Another helpful prevention is to avoid shooting wide open (like f/2) or stopped down (like f/32). Somewhere in the middle is bound to be the sharpest aperture anyway, and you’re going to lessen the possibility of color fringe there too. Some photographers even suggest using a UV filter on the lens to minimize ultraviolet (magenta/purple) light—thereby minimizing the opportunity to have excess purple light to create fringe.

When color fringe occurs—and it will—you’ve got a lot of options to repair it. Perhaps the easiest approach is to adjust noise reduction sliders in the RAW conversion. Lightroom, Aperture and Camera RAW all offer intuitive tools to minimize fringe. But even if you don’t shoot RAW, you can always process images in third-party programs like Noise Ninja which has a lens correction tool designed for precisely this purpose.

Photoshop also has a Lens Correction filter which works in much the same way. Or you can use simple hue/saturation sliders to reduce the appropriate channel’s saturation and lightness—in the case of purple fringe, work on the magenta channel. If other portions of the image contain purple tones you’d like to retain, though, you’ll have to selectively adjust the fringe alone by selecting a large area, the sky for instance, expanding that selection to include the fringe, and then removing the original selection to retain only the edges.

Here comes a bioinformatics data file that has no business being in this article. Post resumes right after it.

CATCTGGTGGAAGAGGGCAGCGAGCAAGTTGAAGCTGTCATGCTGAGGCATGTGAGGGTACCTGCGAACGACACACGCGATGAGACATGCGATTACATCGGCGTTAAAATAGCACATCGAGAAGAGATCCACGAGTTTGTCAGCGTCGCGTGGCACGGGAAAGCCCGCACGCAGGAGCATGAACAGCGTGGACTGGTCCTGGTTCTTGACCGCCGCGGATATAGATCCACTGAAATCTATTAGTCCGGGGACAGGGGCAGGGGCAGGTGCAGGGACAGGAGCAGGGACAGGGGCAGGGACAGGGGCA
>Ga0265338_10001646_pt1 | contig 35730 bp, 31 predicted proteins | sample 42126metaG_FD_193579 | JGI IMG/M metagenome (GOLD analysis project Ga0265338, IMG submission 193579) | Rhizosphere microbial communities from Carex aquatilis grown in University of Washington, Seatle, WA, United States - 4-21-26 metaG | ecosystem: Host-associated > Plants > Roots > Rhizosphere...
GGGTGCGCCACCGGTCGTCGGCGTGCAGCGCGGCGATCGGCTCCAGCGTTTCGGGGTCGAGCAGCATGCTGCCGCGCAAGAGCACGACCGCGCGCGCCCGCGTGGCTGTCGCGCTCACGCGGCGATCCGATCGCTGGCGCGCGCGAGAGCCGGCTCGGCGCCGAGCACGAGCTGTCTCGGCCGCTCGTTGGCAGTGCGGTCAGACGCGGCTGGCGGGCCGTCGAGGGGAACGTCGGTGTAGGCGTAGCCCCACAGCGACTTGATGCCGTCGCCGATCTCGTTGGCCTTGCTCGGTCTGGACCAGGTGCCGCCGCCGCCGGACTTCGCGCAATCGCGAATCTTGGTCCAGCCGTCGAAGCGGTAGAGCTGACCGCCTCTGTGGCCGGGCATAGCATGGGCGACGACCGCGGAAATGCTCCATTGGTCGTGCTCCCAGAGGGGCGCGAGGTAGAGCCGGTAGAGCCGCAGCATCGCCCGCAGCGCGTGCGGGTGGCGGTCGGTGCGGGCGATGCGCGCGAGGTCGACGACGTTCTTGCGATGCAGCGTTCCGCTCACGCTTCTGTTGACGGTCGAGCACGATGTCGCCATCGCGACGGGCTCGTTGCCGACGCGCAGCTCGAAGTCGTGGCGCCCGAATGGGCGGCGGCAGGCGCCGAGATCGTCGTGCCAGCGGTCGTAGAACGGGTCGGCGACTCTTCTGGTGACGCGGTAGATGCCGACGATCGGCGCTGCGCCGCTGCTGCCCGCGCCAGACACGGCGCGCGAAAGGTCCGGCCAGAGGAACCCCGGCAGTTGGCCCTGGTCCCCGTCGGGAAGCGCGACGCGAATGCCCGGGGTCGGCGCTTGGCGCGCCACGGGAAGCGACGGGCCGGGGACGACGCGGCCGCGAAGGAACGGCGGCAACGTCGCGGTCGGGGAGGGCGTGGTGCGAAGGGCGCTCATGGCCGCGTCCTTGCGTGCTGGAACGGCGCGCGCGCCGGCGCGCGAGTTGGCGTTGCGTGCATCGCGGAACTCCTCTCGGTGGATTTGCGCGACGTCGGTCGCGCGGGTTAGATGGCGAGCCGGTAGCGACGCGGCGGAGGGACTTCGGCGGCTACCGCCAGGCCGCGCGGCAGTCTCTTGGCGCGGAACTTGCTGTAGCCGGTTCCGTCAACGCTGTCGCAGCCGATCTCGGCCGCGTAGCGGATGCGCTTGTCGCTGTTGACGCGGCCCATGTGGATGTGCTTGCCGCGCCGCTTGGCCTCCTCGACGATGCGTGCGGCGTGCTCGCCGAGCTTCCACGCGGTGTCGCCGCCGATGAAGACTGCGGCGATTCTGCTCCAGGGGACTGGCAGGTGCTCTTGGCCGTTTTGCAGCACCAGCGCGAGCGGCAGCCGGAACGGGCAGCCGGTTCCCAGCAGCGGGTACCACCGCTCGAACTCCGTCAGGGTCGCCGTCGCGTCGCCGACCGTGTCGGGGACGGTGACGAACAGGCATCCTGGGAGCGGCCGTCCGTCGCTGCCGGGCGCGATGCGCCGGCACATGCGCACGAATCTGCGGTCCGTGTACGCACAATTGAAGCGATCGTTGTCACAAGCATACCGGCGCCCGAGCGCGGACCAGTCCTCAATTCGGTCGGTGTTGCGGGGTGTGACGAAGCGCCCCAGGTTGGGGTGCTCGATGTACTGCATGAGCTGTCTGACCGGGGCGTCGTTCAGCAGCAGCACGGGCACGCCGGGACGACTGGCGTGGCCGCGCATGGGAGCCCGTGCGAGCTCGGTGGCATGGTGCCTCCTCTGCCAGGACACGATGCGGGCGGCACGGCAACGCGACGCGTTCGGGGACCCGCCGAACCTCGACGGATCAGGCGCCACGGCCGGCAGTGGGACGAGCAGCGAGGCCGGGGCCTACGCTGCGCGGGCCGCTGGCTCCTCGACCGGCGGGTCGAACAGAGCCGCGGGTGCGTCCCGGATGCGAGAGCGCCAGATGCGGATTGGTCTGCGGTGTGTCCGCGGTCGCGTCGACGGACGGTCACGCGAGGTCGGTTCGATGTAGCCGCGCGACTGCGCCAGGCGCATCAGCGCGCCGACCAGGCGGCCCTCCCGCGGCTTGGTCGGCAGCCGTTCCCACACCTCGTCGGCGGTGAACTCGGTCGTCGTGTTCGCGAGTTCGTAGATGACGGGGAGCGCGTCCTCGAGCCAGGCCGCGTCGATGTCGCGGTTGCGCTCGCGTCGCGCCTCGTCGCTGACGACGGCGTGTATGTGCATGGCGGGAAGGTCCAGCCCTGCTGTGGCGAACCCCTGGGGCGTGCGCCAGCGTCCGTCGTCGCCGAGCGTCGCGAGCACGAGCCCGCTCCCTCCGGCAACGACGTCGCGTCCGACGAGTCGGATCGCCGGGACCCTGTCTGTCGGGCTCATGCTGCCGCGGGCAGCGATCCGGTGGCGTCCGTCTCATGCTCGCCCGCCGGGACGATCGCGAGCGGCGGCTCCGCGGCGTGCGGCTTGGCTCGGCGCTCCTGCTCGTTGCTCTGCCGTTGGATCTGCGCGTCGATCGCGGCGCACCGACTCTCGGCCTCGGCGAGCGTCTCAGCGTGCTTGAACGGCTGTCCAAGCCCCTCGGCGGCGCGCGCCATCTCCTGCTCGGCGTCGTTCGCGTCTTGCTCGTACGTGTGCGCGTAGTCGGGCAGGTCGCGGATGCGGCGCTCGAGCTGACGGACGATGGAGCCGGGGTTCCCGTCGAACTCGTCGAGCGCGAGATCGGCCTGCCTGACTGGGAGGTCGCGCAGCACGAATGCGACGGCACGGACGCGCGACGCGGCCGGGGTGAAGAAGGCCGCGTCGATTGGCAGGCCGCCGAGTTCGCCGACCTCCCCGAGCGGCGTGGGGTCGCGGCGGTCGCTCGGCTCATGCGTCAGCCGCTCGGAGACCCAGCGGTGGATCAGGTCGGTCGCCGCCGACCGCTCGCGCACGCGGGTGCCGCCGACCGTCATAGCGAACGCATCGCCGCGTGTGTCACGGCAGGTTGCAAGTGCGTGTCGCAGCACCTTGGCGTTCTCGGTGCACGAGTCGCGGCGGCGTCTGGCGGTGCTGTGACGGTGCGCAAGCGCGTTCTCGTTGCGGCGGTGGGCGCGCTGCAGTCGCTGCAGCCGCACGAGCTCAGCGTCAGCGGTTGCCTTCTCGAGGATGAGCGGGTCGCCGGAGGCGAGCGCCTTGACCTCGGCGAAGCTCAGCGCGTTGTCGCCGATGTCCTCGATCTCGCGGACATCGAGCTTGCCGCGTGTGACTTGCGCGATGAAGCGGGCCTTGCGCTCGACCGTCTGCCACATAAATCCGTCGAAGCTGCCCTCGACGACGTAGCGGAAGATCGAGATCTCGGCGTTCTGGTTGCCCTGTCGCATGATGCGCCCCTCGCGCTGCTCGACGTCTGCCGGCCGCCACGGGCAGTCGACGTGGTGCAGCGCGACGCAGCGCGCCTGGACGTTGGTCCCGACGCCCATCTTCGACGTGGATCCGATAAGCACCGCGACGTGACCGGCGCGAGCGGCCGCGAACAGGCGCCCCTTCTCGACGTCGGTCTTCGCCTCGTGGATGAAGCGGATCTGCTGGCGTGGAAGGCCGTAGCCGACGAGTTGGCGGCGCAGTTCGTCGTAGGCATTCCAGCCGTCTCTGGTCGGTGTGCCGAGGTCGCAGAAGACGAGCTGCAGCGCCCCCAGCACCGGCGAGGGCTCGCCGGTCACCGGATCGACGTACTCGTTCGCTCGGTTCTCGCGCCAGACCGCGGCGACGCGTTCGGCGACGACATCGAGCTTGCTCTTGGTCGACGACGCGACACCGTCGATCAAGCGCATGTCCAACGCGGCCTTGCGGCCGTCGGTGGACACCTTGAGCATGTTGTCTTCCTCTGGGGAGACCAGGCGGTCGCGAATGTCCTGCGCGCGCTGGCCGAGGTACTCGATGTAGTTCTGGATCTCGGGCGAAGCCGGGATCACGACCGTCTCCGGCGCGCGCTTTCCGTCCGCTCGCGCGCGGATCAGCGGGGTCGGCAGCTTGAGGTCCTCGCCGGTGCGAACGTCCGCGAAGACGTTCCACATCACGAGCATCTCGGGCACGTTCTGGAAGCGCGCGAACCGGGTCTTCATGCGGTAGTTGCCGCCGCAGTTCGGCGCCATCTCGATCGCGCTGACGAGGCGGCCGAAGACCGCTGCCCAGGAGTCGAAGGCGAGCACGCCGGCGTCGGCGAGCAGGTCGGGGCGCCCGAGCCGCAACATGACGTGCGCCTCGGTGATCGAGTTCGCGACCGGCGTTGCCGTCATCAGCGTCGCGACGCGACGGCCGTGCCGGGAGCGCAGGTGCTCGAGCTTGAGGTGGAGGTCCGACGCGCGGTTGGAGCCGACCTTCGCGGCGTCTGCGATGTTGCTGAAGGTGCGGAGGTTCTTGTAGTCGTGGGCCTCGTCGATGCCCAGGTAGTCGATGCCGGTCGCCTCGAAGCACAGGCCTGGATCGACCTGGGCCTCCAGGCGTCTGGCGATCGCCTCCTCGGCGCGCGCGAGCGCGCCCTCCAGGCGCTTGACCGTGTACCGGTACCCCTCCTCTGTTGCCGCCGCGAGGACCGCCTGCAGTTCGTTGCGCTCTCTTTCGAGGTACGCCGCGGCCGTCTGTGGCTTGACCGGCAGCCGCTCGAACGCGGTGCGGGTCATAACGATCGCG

The takeaway from all of this is that fringe is bound to happen. When it does it may be barely noticeable or it could ruin the shot. But now you know what causes it, how you can work to prevent it and some simple approaches for eliminating it in post production.

Tilt/shift time-lapse stop-motion video

Tuesday, March 16, 2010

I’m a sucker for time-lapse videos. I’m also pretty susceptible to oohs and ahhs induced by creative use of tilt/shift perspective control lenses. Photographers have lately begun to combine tilt/shift creativity with their cameras’ video capabilities or time-lapses edited into video. That’s exactly the greatness John Nack recently linked to via his Adobe blog. It’s a cool urban landscape “video panorama” that incorporates moving through the scene to expand our conception of a panorama. It incorporates tilt/shift perspective control to create a strange—but very interesting—morphing effect as well. Each individual frame is on its own nothing special. But thanks to London photographer/videographer Theo Tagholm’s abundant creativity, the end result is awesome and inspiring. I’d love to see a traditional landscape photographer incorporate this sort of thing into an expedition through some iconic American wilderness. Get to it!